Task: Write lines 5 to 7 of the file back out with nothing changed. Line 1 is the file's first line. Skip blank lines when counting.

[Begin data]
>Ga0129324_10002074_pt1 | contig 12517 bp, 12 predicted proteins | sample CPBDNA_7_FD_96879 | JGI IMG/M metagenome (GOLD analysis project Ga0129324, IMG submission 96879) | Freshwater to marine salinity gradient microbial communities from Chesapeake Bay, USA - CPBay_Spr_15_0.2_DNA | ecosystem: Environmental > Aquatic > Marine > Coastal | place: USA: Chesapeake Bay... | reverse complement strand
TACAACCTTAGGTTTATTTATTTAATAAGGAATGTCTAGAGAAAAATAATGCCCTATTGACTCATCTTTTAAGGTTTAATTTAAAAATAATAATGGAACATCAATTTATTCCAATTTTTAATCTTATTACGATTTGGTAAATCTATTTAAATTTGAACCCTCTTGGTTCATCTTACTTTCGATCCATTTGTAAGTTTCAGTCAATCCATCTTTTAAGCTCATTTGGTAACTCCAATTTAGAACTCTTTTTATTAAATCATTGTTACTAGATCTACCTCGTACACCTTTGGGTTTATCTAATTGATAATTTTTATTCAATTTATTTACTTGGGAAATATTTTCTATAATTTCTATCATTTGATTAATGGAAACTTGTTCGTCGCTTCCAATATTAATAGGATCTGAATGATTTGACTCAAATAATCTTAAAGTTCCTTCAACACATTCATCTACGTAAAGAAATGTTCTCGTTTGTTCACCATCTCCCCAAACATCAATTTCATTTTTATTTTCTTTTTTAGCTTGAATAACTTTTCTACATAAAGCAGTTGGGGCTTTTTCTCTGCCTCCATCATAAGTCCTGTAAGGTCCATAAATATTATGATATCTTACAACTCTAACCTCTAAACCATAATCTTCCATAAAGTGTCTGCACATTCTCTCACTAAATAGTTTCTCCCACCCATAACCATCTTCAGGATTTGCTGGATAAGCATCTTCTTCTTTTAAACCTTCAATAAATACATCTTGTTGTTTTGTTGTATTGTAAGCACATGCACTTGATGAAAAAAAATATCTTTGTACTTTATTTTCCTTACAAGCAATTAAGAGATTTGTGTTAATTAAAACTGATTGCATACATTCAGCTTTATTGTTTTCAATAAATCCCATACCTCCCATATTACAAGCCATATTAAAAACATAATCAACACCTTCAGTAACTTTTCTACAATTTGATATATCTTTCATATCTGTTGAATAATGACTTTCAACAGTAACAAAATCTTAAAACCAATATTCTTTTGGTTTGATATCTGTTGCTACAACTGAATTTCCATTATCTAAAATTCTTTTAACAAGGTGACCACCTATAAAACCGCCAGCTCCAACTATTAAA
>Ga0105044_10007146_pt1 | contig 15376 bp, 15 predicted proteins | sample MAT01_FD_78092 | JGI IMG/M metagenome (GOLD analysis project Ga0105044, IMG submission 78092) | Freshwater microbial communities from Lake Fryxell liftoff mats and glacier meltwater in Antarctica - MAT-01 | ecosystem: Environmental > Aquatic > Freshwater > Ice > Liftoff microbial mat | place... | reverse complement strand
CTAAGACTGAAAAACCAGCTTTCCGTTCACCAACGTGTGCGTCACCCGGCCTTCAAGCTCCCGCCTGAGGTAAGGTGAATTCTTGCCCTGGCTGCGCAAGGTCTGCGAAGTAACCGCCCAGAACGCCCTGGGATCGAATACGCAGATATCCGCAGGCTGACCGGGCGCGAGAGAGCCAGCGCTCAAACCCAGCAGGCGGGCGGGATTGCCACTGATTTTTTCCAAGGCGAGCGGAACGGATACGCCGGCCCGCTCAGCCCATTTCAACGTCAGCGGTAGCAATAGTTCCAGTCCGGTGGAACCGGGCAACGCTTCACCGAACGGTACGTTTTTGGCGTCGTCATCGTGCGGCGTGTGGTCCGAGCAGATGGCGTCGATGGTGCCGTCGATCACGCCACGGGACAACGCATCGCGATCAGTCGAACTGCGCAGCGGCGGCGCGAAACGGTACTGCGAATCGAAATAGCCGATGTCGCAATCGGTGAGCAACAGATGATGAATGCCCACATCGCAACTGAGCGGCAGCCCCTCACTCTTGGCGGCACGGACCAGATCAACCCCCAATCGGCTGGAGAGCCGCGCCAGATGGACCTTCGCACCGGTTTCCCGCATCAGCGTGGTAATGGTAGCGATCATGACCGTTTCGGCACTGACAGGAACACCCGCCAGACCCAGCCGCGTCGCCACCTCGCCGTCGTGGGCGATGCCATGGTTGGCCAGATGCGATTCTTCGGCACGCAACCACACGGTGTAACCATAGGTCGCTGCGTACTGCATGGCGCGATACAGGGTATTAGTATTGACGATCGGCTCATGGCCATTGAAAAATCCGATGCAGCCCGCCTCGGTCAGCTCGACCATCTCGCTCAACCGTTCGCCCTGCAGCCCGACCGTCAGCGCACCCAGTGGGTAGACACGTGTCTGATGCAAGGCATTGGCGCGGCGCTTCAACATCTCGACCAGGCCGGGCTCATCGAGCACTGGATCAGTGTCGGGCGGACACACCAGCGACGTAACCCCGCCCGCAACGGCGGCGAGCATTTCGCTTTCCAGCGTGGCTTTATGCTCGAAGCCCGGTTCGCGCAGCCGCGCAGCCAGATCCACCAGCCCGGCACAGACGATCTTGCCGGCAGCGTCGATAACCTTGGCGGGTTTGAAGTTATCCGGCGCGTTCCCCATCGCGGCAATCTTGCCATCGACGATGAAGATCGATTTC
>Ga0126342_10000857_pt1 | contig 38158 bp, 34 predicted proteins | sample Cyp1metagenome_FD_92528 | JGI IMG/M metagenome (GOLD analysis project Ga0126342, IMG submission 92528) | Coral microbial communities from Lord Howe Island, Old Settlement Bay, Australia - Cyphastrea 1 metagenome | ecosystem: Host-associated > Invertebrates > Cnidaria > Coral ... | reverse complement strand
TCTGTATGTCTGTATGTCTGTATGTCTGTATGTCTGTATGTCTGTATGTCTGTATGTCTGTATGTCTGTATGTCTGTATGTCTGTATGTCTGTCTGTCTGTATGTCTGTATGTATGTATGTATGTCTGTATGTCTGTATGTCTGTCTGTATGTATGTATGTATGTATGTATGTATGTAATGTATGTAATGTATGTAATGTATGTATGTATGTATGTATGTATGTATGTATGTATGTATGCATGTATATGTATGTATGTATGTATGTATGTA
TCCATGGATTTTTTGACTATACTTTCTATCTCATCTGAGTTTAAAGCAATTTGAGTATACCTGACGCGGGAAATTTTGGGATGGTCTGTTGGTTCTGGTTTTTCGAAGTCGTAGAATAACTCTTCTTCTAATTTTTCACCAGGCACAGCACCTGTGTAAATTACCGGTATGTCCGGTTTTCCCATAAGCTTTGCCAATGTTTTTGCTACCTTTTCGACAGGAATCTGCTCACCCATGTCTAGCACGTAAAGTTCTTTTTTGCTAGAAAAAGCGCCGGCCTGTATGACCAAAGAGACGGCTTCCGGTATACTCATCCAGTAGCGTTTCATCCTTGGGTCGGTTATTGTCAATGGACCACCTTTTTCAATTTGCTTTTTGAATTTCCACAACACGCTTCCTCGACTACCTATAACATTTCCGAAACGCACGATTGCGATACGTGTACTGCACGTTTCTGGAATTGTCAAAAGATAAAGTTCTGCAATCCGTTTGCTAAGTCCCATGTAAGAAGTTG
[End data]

>Ga0126342_10000857_pt1 | contig 38158 bp, 34 predicted proteins | sample Cyp1metagenome_FD_92528 | JGI IMG/M metagenome (GOLD analysis project Ga0126342, IMG submission 92528) | Coral microbial communities from Lord Howe Island, Old Settlement Bay, Australia - Cyphastrea 1 metagenome | ecosystem: Host-associated > Invertebrates > Cnidaria > Coral ... | reverse complement strand
TCTGTATGTCTGTATGTCTGTATGTCTGTATGTCTGTATGTCTGTATGTCTGTATGTCTGTATGTCTGTATGTCTGTATGTCTGTATGTCTGTCTGTCTGTATGTCTGTATGTATGTATGTATGTCTGTATGTCTGTATGTCTGTCTGTATGTATGTATGTATGTATGTATGTATGTAATGTATGTAATGTATGTAATGTATGTATGTATGTATGTATGTATGTATGTATGTATGTATGCATGTATATGTATGTATGTATGTATGTATGTA
TCCATGGATTTTTTGACTATACTTTCTATCTCATCTGAGTTTAAAGCAATTTGAGTATACCTGACGCGGGAAATTTTGGGATGGTCTGTTGGTTCTGGTTTTTCGAAGTCGTAGAATAACTCTTCTTCTAATTTTTCACCAGGCACAGCACCTGTGTAAATTACCGGTATGTCCGGTTTTCCCATAAGCTTTGCCAATGTTTTTGCTACCTTTTCGACAGGAATCTGCTCACCCATGTCTAGCACGTAAAGTTCTTTTTTGCTAGAAAAAGCGCCGGCCTGTATGACCAAAGAGACGGCTTCCGGTATACTCATCCAGTAGCGTTTCATCCTTGGGTCGGTTATTGTCAATGGACCACCTTTTTCAATTTGCTTTTTGAATTTCCACAACACGCTTCCTCGACTACCTATAACATTTCCGAAACGCACGATTGCGATACGTGTACTGCACGTTTCTGGAATTGTCAAAAGATAAAGTTCTGCAATCCGTTTGCTAAGTCCCATGTAAGAAGTTG